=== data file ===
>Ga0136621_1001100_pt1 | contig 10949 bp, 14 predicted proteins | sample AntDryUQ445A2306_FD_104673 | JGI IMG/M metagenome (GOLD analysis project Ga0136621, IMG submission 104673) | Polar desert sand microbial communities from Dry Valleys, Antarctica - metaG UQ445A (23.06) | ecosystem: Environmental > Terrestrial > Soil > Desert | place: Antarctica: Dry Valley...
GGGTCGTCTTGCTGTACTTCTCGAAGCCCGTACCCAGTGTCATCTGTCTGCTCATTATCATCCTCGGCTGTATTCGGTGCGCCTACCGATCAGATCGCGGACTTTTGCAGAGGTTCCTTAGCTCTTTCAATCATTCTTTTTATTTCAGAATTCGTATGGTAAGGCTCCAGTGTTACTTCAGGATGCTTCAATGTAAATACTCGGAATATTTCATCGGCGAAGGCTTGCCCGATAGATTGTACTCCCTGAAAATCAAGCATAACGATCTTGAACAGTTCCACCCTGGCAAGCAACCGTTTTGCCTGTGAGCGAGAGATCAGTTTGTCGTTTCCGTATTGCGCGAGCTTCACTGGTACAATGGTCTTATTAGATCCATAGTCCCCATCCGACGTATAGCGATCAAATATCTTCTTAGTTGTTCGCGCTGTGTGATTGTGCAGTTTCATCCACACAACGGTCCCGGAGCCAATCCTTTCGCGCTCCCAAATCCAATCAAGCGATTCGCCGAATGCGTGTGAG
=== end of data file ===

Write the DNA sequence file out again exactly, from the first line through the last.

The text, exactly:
>Ga0136621_1001100_pt1 | contig 10949 bp, 14 predicted proteins | sample AntDryUQ445A2306_FD_104673 | JGI IMG/M metagenome (GOLD analysis project Ga0136621, IMG submission 104673) | Polar desert sand microbial communities from Dry Valleys, Antarctica - metaG UQ445A (23.06) | ecosystem: Environmental > Terrestrial > Soil > Desert | place: Antarctica: Dry Valley...
GGGTCGTCTTGCTGTACTTCTCGAAGCCCGTACCCAGTGTCATCTGTCTGCTCATTATCATCCTCGGCTGTATTCGGTGCGCCTACCGATCAGATCGCGGACTTTTGCAGAGGTTCCTTAGCTCTTTCAATCATTCTTTTTATTTCAGAATTCGTATGGTAAGGCTCCAGTGTTACTTCAGGATGCTTCAATGTAAATACTCGGAATATTTCATCGGCGAAGGCTTGCCCGATAGATTGTACTCCCTGAAAATCAAGCATAACGATCTTGAACAGTTCCACCCTGGCAAGCAACCGTTTTGCCTGTGAGCGAGAGATCAGTTTGTCGTTTCCGTATTGCGCGAGCTTCACTGGTACAATGGTCTTATTAGATCCATAGTCCCCATCCGACGTATAGCGATCAAATATCTTCTTAGTTGTTCGCGCTGTGTGATTGTGCAGTTTCATCCACACAACGGTCCCGGAGCCAATCCTTTCGCGCTCCCAAATCCAATCAAGCGATTCGCCGAATGCGTGTGAG